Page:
What do reading and woodworking have in common? They're both pleasant, relaxing pastimes. Though most people don't associate the two, there's a way to link them together. Use your woodworking skills to build a bookshelf to house your favourite books.

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Cut List

Tip: Take the time to double-check all measurements. Remember to measure twice so you only have to cut once.

Take the piece that's 12 ft. x 1 in. x 12 in. and rip cut it so it's only 11 in. wide.

  • Sides: From that board, cut two pieces that are 48 in. long.
  • Top: Using the remainder of the board, cut a piece that's 30 in. long.
  • Rip cut the 8 ft. x 1 in. x 12 in. board so it's only 10 3/4 in. wide.

  • Bottom/Shelves: Cut three pieces from the 10 3/4 in. board, each one 28 1/2 in. long.
  • Rip cut the 1 in. x 4 in. piece to match the height of the base moulding you selected.

  • Front/Back Rails: Cut two pieces of 1 in. x 4 in. 28 1/2 in. long.
  • Bookshelf Back: Cut the plywood so it's 29 1/2 x 48 1/4 in. in size.*
  • *If you want to make an open-ended bookcase, skip buying the plywood and rip cutting the bookshelf back.

    Lay Out & Mill the Pieces


    Lay Out & Mark the Pieces

    Lay out the pieces as you would to assemble them. Choose the sides of the boards that will face out from the bookshelf. Use a pencil to lightly mark the interior faces. The "A" or faced side of the plywood should be visible from the front of the bookshelf.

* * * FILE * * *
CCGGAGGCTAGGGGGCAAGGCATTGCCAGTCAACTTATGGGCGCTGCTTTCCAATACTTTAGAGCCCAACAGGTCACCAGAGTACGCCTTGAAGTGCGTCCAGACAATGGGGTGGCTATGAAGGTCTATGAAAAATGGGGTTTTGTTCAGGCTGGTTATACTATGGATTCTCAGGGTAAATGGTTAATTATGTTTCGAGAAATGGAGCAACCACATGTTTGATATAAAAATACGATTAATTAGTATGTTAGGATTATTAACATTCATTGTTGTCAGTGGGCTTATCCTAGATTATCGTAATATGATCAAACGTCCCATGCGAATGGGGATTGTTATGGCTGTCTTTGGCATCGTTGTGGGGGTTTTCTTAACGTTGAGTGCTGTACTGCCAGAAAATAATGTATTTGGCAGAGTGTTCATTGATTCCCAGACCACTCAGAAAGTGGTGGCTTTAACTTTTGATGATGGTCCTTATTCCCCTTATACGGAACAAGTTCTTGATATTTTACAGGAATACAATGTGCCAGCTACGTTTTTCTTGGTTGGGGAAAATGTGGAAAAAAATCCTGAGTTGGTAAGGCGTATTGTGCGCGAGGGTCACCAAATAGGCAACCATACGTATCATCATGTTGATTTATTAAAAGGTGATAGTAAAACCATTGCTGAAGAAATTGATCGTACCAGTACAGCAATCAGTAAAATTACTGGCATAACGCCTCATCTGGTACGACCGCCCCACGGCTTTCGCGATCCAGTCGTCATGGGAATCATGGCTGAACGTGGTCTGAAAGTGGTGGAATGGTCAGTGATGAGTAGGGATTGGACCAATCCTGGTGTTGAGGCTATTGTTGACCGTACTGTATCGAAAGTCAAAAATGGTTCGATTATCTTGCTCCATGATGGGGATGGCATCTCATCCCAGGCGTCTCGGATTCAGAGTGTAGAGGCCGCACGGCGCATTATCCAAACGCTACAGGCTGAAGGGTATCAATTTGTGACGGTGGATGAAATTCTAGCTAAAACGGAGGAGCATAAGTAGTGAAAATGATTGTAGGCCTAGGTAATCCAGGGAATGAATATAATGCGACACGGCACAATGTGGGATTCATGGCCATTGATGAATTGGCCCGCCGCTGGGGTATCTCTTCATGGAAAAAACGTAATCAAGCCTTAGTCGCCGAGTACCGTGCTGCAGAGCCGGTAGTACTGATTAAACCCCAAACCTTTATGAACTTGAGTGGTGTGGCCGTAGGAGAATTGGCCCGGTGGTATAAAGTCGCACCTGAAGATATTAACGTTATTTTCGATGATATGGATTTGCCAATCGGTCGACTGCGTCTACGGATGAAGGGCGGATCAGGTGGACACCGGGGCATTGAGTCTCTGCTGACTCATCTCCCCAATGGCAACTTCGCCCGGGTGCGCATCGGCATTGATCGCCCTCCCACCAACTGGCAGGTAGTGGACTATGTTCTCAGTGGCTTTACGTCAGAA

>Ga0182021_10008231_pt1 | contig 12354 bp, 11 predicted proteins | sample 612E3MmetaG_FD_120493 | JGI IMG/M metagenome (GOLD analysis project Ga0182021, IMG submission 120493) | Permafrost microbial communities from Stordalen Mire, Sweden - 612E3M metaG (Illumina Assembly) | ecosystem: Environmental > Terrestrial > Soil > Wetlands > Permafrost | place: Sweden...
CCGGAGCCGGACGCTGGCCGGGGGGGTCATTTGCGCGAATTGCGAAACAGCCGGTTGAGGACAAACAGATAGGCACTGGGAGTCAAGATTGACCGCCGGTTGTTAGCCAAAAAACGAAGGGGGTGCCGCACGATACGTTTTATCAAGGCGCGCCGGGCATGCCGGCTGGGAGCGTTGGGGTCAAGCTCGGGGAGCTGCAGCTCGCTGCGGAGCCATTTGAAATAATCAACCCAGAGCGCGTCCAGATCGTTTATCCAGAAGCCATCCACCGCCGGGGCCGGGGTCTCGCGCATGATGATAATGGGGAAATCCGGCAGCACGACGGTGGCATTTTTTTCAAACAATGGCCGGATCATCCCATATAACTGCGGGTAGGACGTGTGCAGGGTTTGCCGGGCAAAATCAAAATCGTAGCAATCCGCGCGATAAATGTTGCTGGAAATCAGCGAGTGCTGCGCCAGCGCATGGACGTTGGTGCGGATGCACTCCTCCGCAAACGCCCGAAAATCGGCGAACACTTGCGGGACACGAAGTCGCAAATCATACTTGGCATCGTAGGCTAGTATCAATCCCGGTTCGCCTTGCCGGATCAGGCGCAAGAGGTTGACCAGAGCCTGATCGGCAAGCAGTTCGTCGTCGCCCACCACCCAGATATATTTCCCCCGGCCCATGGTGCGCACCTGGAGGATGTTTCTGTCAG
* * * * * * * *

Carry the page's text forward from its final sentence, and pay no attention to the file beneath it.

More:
Drill Holes on the Side Boards

    Square the edge of pegboard on one of the sides, 12 in. from the bottom on the inside face of the side board. Use the pegboard as a template to drill holes on the side boards to receive shelf pins, with the holes being between 1 in. to 2 1/2 in. from each edge and stopping about 10 in. from the top. Drill matching holes on the other side board.


    Rout Rabbets on the Top & Sides

    Route a 1/4 in. x 1/2 in. rabbet in the rear of each side and the top. Rout the top so the rabbet stops 1/4 in. from each end of the board. When the bookshelf is assembled, the rabbet will receive the 1/4 in. plywood and hide the edge grain. Round over the front edges of the two shelves. On the top piece, round over the outside of the front edge and the outside of the ends.


    Round Over the Edges

    On the bottom shelf, round over the top of the front edge. Measure up from the bottom of each side 1/4 in. higher than the height of the base moulding and mark the outside of the front edge. Measure 1/4 in. down from the top of each side and mark the outside of the front edge. Round over each side between the marks.

    Tip: Depending on the smoothness of the lumber, you may be able to start with fine sandpaper. Use your best judgement to determine which grit to start with.

    Sand the Pieces


    Start With Coarse Sandpaper

    Use coarse, 80-grit paper for initial rough sanding. Use a tack cloth to remove sanding dust.


    Move On to Medium Sandpaper

    When you're satisfied with the rough sanding, use medium, 150-grit paper to smooth the stock. Use a tack cloth to remove sanding dust.


    Remove Scratches with Fine Sandpaper

    Use fine, 220-grit sandpaper to remove the light scratches left by the medium sandpaper. Use a tack cloth to remove sanding dust.